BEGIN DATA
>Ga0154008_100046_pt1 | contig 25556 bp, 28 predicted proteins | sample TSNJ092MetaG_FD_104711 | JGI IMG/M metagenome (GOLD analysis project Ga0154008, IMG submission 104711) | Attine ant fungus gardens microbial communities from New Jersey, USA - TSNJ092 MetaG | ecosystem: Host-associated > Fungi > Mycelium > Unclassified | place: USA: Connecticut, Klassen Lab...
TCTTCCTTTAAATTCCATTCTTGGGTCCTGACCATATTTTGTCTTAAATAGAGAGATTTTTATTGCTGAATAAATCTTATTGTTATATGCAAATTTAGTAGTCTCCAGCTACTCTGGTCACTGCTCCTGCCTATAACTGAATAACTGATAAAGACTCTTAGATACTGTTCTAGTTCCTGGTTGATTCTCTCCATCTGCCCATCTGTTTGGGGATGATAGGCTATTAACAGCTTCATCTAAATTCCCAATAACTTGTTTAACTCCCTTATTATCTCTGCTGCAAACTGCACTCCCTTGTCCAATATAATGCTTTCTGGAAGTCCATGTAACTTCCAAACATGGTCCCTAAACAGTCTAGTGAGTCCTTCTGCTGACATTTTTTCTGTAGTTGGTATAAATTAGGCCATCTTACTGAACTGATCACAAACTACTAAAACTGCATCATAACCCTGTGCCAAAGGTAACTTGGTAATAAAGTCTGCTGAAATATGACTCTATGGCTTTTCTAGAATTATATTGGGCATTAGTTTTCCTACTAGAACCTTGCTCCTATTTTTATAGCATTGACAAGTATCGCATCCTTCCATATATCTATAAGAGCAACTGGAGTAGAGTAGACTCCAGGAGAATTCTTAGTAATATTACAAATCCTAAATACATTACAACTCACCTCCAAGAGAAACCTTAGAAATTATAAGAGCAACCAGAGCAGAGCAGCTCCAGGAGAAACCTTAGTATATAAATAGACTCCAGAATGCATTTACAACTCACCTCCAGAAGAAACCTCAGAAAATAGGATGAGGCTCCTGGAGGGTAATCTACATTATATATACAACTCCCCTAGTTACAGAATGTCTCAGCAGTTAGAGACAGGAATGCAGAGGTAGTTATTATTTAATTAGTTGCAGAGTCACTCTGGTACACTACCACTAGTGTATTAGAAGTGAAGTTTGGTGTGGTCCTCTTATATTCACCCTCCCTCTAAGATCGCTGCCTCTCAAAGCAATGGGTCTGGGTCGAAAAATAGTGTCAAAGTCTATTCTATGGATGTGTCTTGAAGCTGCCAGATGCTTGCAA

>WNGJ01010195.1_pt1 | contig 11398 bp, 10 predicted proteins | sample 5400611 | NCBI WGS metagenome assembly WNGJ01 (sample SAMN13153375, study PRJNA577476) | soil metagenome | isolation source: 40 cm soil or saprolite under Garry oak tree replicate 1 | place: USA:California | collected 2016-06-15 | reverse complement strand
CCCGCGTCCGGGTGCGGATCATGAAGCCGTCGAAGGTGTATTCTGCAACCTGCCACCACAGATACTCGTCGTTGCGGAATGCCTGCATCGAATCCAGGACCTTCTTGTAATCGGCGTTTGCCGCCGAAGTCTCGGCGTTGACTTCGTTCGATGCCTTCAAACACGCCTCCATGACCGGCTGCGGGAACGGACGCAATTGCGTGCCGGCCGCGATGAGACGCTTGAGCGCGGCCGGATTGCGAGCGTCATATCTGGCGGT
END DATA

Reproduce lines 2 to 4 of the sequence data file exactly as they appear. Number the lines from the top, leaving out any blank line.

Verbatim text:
TCTTCCTTTAAATTCCATTCTTGGGTCCTGACCATATTTTGTCTTAAATAGAGAGATTTTTATTGCTGAATAAATCTTATTGTTATATGCAAATTTAGTAGTCTCCAGCTACTCTGGTCACTGCTCCTGCCTATAACTGAATAACTGATAAAGACTCTTAGATACTGTTCTAGTTCCTGGTTGATTCTCTCCATCTGCCCATCTGTTTGGGGATGATAGGCTATTAACAGCTTCATCTAAATTCCCAATAACTTGTTTAACTCCCTTATTATCTCTGCTGCAAACTGCACTCCCTTGTCCAATATAATGCTTTCTGGAAGTCCATGTAACTTCCAAACATGGTCCCTAAACAGTCTAGTGAGTCCTTCTGCTGACATTTTTTCTGTAGTTGGTATAAATTAGGCCATCTTACTGAACTGATCACAAACTACTAAAACTGCATCATAACCCTGTGCCAAAGGTAACTTGGTAATAAAGTCTGCTGAAATATGACTCTATGGCTTTTCTAGAATTATATTGGGCATTAGTTTTCCTACTAGAACCTTGCTCCTATTTTTATAGCATTGACAAGTATCGCATCCTTCCATATATCTATAAGAGCAACTGGAGTAGAGTAGACTCCAGGAGAATTCTTAGTAATATTACAAATCCTAAATACATTACAACTCACCTCCAAGAGAAACCTTAGAAATTATAAGAGCAACCAGAGCAGAGCAGCTCCAGGAGAAACCTTAGTATATAAATAGACTCCAGAATGCATTTACAACTCACCTCCAGAAGAAACCTCAGAAAATAGGATGAGGCTCCTGGAGGGTAATCTACATTATATATACAACTCCCCTAGTTACAGAATGTCTCAGCAGTTAGAGACAGGAATGCAGAGGTAGTTATTATTTAATTAGTTGCAGAGTCACTCTGGTACACTACCACTAGTGTATTAGAAGTGAAGTTTGGTGTGGTCCTCTTATATTCACCCTCCCTCTAAGATCGCTGCCTCTCAAAGCAATGGGTCTGGGTCGAAAAATAGTGTCAAAGTCTATTCTATGGATGTGTCTTGAAGCTGCCAGATGCTTGCAA

>WNGJ01010195.1_pt1 | contig 11398 bp, 10 predicted proteins | sample 5400611 | NCBI WGS metagenome assembly WNGJ01 (sample SAMN13153375, study PRJNA577476) | soil metagenome | isolation source: 40 cm soil or saprolite under Garry oak tree replicate 1 | place: USA:California | collected 2016-06-15 | reverse complement strand
CCCGCGTCCGGGTGCGGATCATGAAGCCGTCGAAGGTGTATTCTGCAACCTGCCACCACAGATACTCGTCGTTGCGGAATGCCTGCATCGAATCCAGGACCTTCTTGTAATCGGCGTTTGCCGCCGAAGTCTCGGCGTTGACTTCGTTCGATGCCTTCAAACACGCCTCCATGACCGGCTGCGGGAACGGACGCAATTGCGTGCCGGCCGCGATGAGACGCTTGAGCGCGGCCGGATTGCGAGCGTCATATCTGGCGGT